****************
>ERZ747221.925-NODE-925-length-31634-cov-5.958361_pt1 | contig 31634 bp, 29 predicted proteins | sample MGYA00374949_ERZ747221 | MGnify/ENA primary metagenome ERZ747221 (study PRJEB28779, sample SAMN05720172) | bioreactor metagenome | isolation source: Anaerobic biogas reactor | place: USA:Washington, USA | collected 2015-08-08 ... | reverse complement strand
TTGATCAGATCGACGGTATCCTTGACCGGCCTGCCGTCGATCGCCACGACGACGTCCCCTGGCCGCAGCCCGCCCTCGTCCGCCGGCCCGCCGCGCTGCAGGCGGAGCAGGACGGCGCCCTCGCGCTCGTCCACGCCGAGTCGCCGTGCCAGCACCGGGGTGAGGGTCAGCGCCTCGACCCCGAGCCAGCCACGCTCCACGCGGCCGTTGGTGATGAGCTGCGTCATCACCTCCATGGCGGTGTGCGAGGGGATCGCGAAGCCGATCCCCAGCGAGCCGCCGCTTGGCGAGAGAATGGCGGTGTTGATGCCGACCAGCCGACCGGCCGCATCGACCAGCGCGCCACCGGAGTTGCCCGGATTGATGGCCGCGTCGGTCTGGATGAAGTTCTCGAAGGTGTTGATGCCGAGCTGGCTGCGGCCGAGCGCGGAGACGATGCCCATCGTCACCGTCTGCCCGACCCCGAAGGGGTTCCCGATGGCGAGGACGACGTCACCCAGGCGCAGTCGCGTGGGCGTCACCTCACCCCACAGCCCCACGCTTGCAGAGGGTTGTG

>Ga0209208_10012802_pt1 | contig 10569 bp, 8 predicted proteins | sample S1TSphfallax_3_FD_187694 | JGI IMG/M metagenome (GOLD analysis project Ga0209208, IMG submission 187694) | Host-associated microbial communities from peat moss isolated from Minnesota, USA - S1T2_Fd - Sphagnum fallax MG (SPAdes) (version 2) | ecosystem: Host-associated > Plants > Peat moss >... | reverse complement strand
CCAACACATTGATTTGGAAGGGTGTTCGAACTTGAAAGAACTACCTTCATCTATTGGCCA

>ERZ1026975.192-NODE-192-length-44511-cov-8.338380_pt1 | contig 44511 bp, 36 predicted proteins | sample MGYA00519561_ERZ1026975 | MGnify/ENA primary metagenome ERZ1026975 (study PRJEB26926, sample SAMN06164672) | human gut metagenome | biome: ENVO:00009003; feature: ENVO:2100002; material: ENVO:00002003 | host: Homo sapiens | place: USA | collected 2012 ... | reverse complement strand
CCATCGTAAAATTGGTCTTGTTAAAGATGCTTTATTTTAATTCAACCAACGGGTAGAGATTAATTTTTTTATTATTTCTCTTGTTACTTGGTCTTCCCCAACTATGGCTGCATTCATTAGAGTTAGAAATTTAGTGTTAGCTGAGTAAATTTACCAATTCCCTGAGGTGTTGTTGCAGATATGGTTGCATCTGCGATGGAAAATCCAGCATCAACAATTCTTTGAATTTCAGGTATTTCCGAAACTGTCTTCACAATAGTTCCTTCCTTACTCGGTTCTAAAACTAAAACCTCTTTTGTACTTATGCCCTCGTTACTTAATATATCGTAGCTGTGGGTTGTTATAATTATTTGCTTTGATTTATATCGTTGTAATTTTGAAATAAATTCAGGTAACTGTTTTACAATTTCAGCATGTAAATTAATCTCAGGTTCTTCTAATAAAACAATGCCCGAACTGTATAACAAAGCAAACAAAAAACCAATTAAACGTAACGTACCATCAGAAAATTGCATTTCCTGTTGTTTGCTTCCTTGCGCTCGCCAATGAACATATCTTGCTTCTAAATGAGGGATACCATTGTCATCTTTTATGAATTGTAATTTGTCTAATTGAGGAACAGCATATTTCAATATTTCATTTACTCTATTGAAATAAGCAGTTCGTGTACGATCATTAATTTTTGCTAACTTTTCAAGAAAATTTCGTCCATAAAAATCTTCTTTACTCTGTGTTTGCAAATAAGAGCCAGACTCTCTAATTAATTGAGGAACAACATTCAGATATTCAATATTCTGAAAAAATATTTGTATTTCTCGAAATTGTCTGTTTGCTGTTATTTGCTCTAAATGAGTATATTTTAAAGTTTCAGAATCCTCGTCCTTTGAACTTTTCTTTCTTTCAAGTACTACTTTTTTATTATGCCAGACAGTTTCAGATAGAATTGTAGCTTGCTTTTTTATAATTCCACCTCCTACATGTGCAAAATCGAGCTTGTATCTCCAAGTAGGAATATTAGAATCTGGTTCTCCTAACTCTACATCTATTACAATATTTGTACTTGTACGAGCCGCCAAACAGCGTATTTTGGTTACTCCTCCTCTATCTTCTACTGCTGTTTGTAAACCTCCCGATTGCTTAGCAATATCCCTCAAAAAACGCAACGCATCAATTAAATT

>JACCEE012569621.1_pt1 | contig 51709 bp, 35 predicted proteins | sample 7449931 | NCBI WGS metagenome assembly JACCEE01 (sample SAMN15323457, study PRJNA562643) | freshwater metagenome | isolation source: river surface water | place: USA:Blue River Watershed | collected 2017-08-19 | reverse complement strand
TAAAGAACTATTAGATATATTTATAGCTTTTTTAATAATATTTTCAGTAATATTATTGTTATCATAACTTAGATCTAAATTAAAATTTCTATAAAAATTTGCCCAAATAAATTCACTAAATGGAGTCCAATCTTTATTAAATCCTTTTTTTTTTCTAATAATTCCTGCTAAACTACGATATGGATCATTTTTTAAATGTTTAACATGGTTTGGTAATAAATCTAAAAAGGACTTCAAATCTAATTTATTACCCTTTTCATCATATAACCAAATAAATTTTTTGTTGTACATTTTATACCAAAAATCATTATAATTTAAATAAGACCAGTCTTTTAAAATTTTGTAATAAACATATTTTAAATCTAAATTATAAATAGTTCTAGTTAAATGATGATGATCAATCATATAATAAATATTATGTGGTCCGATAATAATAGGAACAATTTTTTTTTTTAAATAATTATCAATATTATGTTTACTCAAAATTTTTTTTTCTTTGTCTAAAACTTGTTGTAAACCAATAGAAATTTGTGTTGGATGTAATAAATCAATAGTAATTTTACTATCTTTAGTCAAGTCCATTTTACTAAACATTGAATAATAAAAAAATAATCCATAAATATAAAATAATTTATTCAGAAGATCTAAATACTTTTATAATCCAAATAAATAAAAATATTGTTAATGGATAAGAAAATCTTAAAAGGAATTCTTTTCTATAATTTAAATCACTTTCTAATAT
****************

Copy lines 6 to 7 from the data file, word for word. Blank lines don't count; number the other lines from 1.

CCATCGTAAAATTGGTCTTGTTAAAGATGCTTTATTTTAATTCAACCAACGGGTAGAGATTAATTTTTTTATTATTTCTCTTGTTACTTGGTCTTCCCCAACTATGGCTGCATTCATTAGAGTTAGAAATTTAGTGTTAGCTGAGTAAATTTACCAATTCCCTGAGGTGTTGTTGCAGATATGGTTGCATCTGCGATGGAAAATCCAGCATCAACAATTCTTTGAATTTCAGGTATTTCCGAAACTGTCTTCACAATAGTTCCTTCCTTACTCGGTTCTAAAACTAAAACCTCTTTTGTACTTATGCCCTCGTTACTTAATATATCGTAGCTGTGGGTTGTTATAATTATTTGCTTTGATTTATATCGTTGTAATTTTGAAATAAATTCAGGTAACTGTTTTACAATTTCAGCATGTAAATTAATCTCAGGTTCTTCTAATAAAACAATGCCCGAACTGTATAACAAAGCAAACAAAAAACCAATTAAACGTAACGTACCATCAGAAAATTGCATTTCCTGTTGTTTGCTTCCTTGCGCTCGCCAATGAACATATCTTGCTTCTAAATGAGGGATACCATTGTCATCTTTTATGAATTGTAATTTGTCTAATTGAGGAACAGCATATTTCAATATTTCATTTACTCTATTGAAATAAGCAGTTCGTGTACGATCATTAATTTTTGCTAACTTTTCAAGAAAATTTCGTCCATAAAAATCTTCTTTACTCTGTGTTTGCAAATAAGAGCCAGACTCTCTAATTAATTGAGGAACAACATTCAGATATTCAATATTCTGAAAAAATATTTGTATTTCTCGAAATTGTCTGTTTGCTGTTATTTGCTCTAAATGAGTATATTTTAAAGTTTCAGAATCCTCGTCCTTTGAACTTTTCTTTCTTTCAAGTACTACTTTTTTATTATGCCAGACAGTTTCAGATAGAATTGTAGCTTGCTTTTTTATAATTCCACCTCCTACATGTGCAAAATCGAGCTTGTATCTCCAAGTAGGAATATTAGAATCTGGTTCTCCTAACTCTACATCTATTACAATATTTGTACTTGTACGAGCCGCCAAACAGCGTATTTTGGTTACTCCTCCTCTATCTTCTACTGCTGTTTGTAAACCTCCCGATTGCTTAGCAATATCCCTCAAAAAACGCAACGCATCAATTAAATT

>JACCEE012569621.1_pt1 | contig 51709 bp, 35 predicted proteins | sample 7449931 | NCBI WGS metagenome assembly JACCEE01 (sample SAMN15323457, study PRJNA562643) | freshwater metagenome | isolation source: river surface water | place: USA:Blue River Watershed | collected 2017-08-19 | reverse complement strand